The goal of this project was to scientifically evaluate the effectiveness of Circle of Life--a sexual risk reduction intervention designed specifically for Native youth--in reducing the probability of behavior resulting in pregnancy. The project partnered with Native Boys and Girls Clubs of the Northern Plains, located on highly rural tribal reservations areas. This project used a group-randomized design to assess the impact of a computerized, multimedia Circle of Life (mCOL) curriculum on the sexual risk behavior of 10-14 year-olds enrolled in after-school programs at the Native Boys and Girls clubs. Circle of Life is an evidence-based and theory-based innovative intervention the uses familiar symbols, stories, and ways of learning to build knowledge and skills to bring about behavior change in Native youth. In addition, the project included substantial focus on process and implementation parameters to ensure efficient adaptation and replication in similar settings.
ORBIS Associates, with assistance and input from:
Circle of Life was translated into a web-based program called multimedia Circle of Life (mCOL). Teacher’s guidance and training materials were developed for access via internet resources (e.g., YouTube training videos). Four of 8 mCOL units implemented 100% of online chapters and 100% of class activities. Across all mCOL units, 71% of possible activities were completed. At the individual level, only 30% of youth in the mCOL arm at baseline completed 70% of the program, mainly due to high attrition. We tested the effect of receiving mCOL on psychosocial and behavioral precursors to sex in this young adolescent population. Compared with the control group, youth who received mCOL scored significantly higher on HIV/sexually transmitted infection (STI) knowledge questions at both 3-month and 9-month follow-ups; self-efficacy to avoid peer pressure and self-efficacy to avoid sex were significantly higher at posttest; self-perceived volition was significantly higher at 9-month follow-up; and no differences were found for behavioral precursors to sex. mCOL had modest effects on precursors to sexual behavior, which may lead to less risky sexual behavior in later years. Qualitative data from mCOL unit program staff and youth suggest the program was highly regarded.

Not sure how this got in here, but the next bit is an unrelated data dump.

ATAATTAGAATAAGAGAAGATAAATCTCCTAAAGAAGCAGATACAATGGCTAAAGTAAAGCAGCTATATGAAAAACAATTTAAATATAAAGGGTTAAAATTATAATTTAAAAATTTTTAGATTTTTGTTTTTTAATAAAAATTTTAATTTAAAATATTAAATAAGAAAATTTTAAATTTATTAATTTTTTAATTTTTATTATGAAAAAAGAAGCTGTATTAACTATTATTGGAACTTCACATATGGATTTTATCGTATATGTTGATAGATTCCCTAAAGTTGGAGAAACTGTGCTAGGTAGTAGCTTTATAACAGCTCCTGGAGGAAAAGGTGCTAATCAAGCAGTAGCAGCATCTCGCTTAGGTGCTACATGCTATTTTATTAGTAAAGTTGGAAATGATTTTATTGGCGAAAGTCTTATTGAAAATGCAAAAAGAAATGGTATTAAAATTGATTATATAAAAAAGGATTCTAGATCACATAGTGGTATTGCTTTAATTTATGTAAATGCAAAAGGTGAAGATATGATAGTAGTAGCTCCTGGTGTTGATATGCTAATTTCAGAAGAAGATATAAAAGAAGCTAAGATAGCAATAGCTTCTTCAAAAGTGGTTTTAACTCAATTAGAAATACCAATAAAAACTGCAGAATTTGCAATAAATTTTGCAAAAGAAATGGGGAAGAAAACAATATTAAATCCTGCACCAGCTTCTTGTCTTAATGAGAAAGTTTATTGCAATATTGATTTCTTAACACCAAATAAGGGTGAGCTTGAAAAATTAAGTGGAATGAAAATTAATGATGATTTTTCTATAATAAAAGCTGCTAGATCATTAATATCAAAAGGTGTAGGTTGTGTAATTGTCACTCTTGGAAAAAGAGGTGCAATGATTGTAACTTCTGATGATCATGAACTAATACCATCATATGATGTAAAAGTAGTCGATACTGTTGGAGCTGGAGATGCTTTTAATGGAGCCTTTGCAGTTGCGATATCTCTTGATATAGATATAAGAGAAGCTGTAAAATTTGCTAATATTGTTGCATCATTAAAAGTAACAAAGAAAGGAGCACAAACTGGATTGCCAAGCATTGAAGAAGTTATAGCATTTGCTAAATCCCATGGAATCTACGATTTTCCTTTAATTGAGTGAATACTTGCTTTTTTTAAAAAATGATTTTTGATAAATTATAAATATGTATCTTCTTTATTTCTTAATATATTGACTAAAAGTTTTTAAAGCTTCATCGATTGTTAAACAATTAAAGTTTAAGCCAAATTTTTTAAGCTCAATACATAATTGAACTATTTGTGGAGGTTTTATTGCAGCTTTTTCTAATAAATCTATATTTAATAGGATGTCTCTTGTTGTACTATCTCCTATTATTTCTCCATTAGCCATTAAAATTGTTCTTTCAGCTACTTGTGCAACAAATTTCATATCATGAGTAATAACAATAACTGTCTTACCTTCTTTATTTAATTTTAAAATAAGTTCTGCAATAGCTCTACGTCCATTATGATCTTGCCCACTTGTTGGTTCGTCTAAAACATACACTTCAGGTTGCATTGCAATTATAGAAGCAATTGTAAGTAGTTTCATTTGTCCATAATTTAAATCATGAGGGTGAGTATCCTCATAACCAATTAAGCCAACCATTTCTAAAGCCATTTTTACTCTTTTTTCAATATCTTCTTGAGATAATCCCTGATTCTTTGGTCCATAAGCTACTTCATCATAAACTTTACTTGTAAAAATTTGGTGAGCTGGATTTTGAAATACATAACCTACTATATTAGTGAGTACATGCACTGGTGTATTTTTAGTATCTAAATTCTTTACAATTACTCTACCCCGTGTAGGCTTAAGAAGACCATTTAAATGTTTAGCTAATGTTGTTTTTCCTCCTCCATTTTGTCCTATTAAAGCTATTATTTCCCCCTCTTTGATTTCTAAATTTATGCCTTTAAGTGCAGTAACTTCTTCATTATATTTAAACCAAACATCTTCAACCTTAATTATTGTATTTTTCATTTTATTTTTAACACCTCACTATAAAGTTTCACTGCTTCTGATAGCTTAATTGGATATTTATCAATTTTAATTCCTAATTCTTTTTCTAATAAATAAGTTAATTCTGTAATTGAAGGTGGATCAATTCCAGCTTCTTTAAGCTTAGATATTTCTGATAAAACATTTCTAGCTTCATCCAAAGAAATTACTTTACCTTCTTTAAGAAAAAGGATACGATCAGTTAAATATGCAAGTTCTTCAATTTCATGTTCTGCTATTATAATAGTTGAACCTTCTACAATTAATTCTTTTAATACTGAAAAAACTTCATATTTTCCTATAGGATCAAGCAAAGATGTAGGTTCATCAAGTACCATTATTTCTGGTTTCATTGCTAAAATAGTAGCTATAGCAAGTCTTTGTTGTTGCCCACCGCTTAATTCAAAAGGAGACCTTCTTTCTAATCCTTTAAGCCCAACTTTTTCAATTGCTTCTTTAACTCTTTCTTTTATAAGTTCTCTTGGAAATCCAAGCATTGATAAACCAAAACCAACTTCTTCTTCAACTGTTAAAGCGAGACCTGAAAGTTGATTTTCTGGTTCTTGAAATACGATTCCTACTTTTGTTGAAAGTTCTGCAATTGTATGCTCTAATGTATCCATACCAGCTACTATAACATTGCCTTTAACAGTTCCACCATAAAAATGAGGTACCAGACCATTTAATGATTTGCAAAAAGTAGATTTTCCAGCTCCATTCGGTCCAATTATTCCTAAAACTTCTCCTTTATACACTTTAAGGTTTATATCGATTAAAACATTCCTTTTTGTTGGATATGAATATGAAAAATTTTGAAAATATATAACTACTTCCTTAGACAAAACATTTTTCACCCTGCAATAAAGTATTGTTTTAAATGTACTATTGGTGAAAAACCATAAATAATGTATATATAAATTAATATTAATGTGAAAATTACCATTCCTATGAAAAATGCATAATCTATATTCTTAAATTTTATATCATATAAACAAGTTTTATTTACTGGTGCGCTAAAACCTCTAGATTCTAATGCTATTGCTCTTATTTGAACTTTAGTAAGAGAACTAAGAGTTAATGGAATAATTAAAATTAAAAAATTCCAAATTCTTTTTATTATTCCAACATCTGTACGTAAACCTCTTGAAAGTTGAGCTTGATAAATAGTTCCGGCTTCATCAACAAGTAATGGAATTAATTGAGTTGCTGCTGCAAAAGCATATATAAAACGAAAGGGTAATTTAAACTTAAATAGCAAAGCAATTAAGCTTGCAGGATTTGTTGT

mCOL and supporting materials are available for free on the HealthyNativeYouth portal.